He adds: “FSC is now able to analyse charcoal and work out what kinds of wood has been used, for example, endangered tropical woods.” This is piling on pressure for charcoal producers with CoC certification, and retailers are paying attention. In 2017, 21 companies, found to be using non-FSC-certified tropical species, had their FSC certificates suspended or terminated.
Charcoal, Mr Holley says, is a low-value, bulky product in a very competitive market: producers have to carve a niche to survive. For E&C Charcoal, that niche is a good quality product that carries the FSC logo.
York Timbers: A Leader in Keeping Track
JSE-listed York Timbers has a 100-year history in solid wood processing for lumber, plywood and biomass products. It has good reason to celebrate its 20-year anniversary of both Forestry Management and CoC FSC certification.
Of York’s 94,000ha in South Africa’s Mpumalanga province, 60,470ha are FSC-certified plantations. It operates four sawmills and a plywood manufacturing plant. Its products are supplied to customers in the Southern African Development Community (SADC), the EU, the UK and North and South America.
York is a leader in chain of custody innovation. An exciting initiative is its LogTrace software, which it developed and introduced in 2011, allowing it to track every log. Individual barcoded logs are scanned when they are loaded, georeferenced to the compartment where they were harvested, and scanned when entering the mill.
York’s mills are supplied mainly from its own plantations. If more timber is needed, it is sourced from FSC-certified suppliers. Less than 1% of York’s timber volume intake is non-FSC certified and is assessed as Controlled Wood supplied through its CoC certificate. The LogTrace system allows for its traceability, which is fundamental to the FSC CoC process.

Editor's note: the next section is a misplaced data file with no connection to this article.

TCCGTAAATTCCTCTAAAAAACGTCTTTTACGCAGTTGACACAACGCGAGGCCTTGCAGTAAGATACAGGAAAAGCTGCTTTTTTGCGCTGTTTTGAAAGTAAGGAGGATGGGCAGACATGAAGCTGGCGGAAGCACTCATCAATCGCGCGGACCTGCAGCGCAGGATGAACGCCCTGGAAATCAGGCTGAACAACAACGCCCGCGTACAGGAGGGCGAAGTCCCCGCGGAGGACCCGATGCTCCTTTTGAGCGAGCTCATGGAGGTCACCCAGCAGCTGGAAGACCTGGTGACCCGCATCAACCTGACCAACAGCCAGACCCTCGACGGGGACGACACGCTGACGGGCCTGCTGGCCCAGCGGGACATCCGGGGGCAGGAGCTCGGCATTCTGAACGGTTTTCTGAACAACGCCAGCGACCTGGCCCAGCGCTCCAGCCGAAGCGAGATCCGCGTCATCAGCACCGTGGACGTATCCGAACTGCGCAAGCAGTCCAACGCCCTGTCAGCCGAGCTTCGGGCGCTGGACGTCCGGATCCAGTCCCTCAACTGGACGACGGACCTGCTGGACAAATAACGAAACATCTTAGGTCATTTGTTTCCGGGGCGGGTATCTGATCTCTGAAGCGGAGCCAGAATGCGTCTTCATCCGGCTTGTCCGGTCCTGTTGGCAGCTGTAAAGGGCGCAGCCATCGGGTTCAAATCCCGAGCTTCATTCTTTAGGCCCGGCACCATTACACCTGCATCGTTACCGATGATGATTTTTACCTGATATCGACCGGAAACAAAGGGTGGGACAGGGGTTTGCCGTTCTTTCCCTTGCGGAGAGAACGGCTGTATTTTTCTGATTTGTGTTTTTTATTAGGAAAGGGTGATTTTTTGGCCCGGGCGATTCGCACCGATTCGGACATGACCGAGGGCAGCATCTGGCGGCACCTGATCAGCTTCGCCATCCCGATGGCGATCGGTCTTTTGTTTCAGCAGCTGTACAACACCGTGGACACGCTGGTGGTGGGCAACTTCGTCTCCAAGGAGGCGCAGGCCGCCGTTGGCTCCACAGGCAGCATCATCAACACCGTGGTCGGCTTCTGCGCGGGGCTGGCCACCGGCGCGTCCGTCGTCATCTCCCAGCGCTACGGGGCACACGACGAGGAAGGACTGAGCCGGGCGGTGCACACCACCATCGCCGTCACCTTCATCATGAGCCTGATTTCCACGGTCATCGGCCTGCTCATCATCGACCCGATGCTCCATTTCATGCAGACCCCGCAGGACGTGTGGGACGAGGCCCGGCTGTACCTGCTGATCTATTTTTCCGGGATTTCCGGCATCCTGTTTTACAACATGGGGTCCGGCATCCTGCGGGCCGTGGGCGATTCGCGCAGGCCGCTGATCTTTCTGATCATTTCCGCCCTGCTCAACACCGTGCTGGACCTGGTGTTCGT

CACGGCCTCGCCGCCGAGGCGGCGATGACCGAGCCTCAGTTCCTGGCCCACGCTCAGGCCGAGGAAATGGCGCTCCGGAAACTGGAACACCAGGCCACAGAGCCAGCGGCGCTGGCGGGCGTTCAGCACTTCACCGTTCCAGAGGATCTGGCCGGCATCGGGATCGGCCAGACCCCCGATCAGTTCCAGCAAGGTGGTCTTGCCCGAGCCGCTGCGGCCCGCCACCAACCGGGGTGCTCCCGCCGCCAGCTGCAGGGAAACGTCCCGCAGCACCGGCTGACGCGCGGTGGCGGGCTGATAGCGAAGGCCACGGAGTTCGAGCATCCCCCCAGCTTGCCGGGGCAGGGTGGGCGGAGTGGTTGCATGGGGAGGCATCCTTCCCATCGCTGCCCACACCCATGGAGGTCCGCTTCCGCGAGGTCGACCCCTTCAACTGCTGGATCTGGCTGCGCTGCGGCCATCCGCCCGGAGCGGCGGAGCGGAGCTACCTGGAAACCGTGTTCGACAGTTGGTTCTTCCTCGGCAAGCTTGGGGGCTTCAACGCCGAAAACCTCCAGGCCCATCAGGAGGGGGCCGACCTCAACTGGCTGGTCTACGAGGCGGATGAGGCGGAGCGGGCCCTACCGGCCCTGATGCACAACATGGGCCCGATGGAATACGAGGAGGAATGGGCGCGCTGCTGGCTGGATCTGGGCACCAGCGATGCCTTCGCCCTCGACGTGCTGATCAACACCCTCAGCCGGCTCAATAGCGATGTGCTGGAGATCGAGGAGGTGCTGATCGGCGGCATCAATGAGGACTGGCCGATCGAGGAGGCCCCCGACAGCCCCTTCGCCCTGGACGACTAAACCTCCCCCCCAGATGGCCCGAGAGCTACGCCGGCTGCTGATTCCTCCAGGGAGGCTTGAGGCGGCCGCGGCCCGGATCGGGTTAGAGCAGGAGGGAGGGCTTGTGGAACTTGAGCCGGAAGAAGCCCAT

“We always know exactly where each log is in the supply chain and can trace back to where it came from,” York Compliance Manager John Crawford-Brunt says. “This is not an off-the-shelf system and we are sure that this technology does not exist elsewhere.”
York applies innovative technology throughout its operation, not just its timber chain. It researches plantation development for applications in the market and development of hybrids to mitigate impacts of climate change on tree health and growth.
“York is a vertically integrated company; everything works together, from research and development and the nursery to sustainable forest management practices to processing until the product reaches the end customer,” Mr Crawford-Brunt explains.
York employs around 5,000 people from local communities, with almost half working in its mills. A core part of its mission is to empower employees and uplift communities. Initiatives include running its own training department, clinics, an enterprise development drive for suppliers, and rural development programmes.
Tree length harvesting and transport is a vision for the future. Processing tree lengths at a centralized site can allow extracting maximum value, minimizing waste, and utilizing remaining biomass for generating renewable electricity. This goes hand in hand with FSC certification and sustainability.
It is known that the biggest demand for FSC-certified timber comes from outside SADC, but this is not why York has chosen to attain and maintain FSC certification. “York’s core values of responsibility to the environment and connectivity with all stakeholders drives who we are,” Mr Crawford-Brunt says. “Sustainability is important in everything that we do.”